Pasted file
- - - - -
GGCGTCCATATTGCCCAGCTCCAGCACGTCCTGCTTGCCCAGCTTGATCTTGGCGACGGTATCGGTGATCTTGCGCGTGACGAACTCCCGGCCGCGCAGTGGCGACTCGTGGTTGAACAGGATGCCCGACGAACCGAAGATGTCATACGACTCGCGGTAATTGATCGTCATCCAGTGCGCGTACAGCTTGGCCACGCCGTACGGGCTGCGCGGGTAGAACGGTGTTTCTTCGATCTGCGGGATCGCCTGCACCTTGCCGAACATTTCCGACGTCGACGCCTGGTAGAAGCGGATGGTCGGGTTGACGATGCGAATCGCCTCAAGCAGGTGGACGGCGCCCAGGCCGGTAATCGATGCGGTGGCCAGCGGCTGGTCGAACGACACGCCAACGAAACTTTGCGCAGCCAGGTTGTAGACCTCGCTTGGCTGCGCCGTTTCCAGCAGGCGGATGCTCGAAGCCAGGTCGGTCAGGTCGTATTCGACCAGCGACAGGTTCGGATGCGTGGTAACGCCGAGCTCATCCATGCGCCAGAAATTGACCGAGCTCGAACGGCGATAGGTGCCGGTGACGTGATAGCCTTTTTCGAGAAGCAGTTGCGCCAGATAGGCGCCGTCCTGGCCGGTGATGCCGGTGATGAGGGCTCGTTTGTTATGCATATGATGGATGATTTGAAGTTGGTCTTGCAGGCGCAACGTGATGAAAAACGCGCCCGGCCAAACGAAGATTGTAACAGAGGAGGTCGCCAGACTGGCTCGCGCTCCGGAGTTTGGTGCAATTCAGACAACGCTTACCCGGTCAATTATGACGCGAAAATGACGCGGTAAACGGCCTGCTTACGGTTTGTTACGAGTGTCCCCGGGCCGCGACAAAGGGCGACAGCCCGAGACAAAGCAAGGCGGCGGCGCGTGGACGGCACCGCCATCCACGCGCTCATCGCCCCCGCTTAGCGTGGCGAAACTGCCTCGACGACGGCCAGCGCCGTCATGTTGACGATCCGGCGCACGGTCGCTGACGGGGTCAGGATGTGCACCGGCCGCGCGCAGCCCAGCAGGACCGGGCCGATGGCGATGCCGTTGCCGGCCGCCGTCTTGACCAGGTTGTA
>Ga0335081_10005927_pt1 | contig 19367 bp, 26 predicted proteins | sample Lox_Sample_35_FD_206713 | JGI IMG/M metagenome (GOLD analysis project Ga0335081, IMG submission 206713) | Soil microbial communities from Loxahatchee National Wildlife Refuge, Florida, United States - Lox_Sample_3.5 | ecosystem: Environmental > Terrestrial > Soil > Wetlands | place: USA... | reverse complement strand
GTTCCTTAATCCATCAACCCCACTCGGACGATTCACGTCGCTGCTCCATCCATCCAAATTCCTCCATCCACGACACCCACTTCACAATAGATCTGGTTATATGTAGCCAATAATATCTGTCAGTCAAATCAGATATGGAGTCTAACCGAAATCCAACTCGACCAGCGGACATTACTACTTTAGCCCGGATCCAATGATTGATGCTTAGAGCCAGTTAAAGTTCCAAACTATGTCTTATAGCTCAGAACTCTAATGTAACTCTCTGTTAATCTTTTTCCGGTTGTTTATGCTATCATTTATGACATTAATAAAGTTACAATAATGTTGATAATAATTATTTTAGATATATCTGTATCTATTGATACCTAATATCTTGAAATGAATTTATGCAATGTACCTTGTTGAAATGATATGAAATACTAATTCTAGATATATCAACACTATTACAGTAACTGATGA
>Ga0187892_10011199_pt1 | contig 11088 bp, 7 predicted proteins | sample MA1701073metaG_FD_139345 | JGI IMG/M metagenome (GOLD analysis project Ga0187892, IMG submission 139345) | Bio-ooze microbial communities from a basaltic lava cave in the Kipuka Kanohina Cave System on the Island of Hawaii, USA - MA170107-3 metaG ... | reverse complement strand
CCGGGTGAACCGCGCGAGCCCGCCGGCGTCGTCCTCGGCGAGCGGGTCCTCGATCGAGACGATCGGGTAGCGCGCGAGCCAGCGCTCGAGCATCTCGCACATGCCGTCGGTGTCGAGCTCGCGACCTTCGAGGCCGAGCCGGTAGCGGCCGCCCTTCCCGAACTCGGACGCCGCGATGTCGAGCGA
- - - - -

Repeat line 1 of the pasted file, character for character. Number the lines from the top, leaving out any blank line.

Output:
GGCGTCCATATTGCCCAGCTCCAGCACGTCCTGCTTGCCCAGCTTGATCTTGGCGACGGTATCGGTGATCTTGCGCGTGACGAACTCCCGGCCGCGCAGTGGCGACTCGTGGTTGAACAGGATGCCCGACGAACCGAAGATGTCATACGACTCGCGGTAATTGATCGTCATCCAGTGCGCGTACAGCTTGGCCACGCCGTACGGGCTGCGCGGGTAGAACGGTGTTTCTTCGATCTGCGGGATCGCCTGCACCTTGCCGAACATTTCCGACGTCGACGCCTGGTAGAAGCGGATGGTCGGGTTGACGATGCGAATCGCCTCAAGCAGGTGGACGGCGCCCAGGCCGGTAATCGATGCGGTGGCCAGCGGCTGGTCGAACGACACGCCAACGAAACTTTGCGCAGCCAGGTTGTAGACCTCGCTTGGCTGCGCCGTTTCCAGCAGGCGGATGCTCGAAGCCAGGTCGGTCAGGTCGTATTCGACCAGCGACAGGTTCGGATGCGTGGTAACGCCGAGCTCATCCATGCGCCAGAAATTGACCGAGCTCGAACGGCGATAGGTGCCGGTGACGTGATAGCCTTTTTCGAGAAGCAGTTGCGCCAGATAGGCGCCGTCCTGGCCGGTGATGCCGGTGATGAGGGCTCGTTTGTTATGCATATGATGGATGATTTGAAGTTGGTCTTGCAGGCGCAACGTGATGAAAAACGCGCCCGGCCAAACGAAGATTGTAACAGAGGAGGTCGCCAGACTGGCTCGCGCTCCGGAGTTTGGTGCAATTCAGACAACGCTTACCCGGTCAATTATGACGCGAAAATGACGCGGTAAACGGCCTGCTTACGGTTTGTTACGAGTGTCCCCGGGCCGCGACAAAGGGCGACAGCCCGAGACAAAGCAAGGCGGCGGCGCGTGGACGGCACCGCCATCCACGCGCTCATCGCCCCCGCTTAGCGTGGCGAAACTGCCTCGACGACGGCCAGCGCCGTCATGTTGACGATCCGGCGCACGGTCGCTGACGGGGTCAGGATGTGCACCGGCCGCGCGCAGCCCAGCAGGACCGGGCCGATGGCGATGCCGTTGCCGGCCGCCGTCTTGACCAGGTTGTA